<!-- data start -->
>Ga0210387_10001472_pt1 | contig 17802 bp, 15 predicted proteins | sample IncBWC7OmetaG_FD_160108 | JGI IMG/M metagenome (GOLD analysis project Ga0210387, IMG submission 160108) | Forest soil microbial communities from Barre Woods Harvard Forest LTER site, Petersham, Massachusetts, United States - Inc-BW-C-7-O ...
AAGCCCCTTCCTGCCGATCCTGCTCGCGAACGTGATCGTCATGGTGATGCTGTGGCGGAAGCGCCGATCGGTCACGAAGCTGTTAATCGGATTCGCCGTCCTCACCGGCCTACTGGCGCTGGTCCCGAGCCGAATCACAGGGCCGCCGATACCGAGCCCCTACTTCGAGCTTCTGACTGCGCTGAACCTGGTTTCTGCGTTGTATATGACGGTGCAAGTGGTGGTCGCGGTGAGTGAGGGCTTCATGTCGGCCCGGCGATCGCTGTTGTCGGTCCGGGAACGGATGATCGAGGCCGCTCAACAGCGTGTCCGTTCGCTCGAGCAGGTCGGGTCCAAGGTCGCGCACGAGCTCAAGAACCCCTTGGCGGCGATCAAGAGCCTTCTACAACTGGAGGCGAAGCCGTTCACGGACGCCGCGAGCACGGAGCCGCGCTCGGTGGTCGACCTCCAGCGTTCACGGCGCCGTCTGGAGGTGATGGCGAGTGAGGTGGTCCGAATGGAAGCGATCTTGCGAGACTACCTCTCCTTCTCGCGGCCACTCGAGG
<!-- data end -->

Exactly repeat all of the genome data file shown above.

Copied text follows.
>Ga0210387_10001472_pt1 | contig 17802 bp, 15 predicted proteins | sample IncBWC7OmetaG_FD_160108 | JGI IMG/M metagenome (GOLD analysis project Ga0210387, IMG submission 160108) | Forest soil microbial communities from Barre Woods Harvard Forest LTER site, Petersham, Massachusetts, United States - Inc-BW-C-7-O ...
AAGCCCCTTCCTGCCGATCCTGCTCGCGAACGTGATCGTCATGGTGATGCTGTGGCGGAAGCGCCGATCGGTCACGAAGCTGTTAATCGGATTCGCCGTCCTCACCGGCCTACTGGCGCTGGTCCCGAGCCGAATCACAGGGCCGCCGATACCGAGCCCCTACTTCGAGCTTCTGACTGCGCTGAACCTGGTTTCTGCGTTGTATATGACGGTGCAAGTGGTGGTCGCGGTGAGTGAGGGCTTCATGTCGGCCCGGCGATCGCTGTTGTCGGTCCGGGAACGGATGATCGAGGCCGCTCAACAGCGTGTCCGTTCGCTCGAGCAGGTCGGGTCCAAGGTCGCGCACGAGCTCAAGAACCCCTTGGCGGCGATCAAGAGCCTTCTACAACTGGAGGCGAAGCCGTTCACGGACGCCGCGAGCACGGAGCCGCGCTCGGTGGTCGACCTCCAGCGTTCACGGCGCCGTCTGGAGGTGATGGCGAGTGAGGTGGTCCGAATGGAAGCGATCTTGCGAGACTACCTCTCCTTCTCGCGGCCACTCGAGG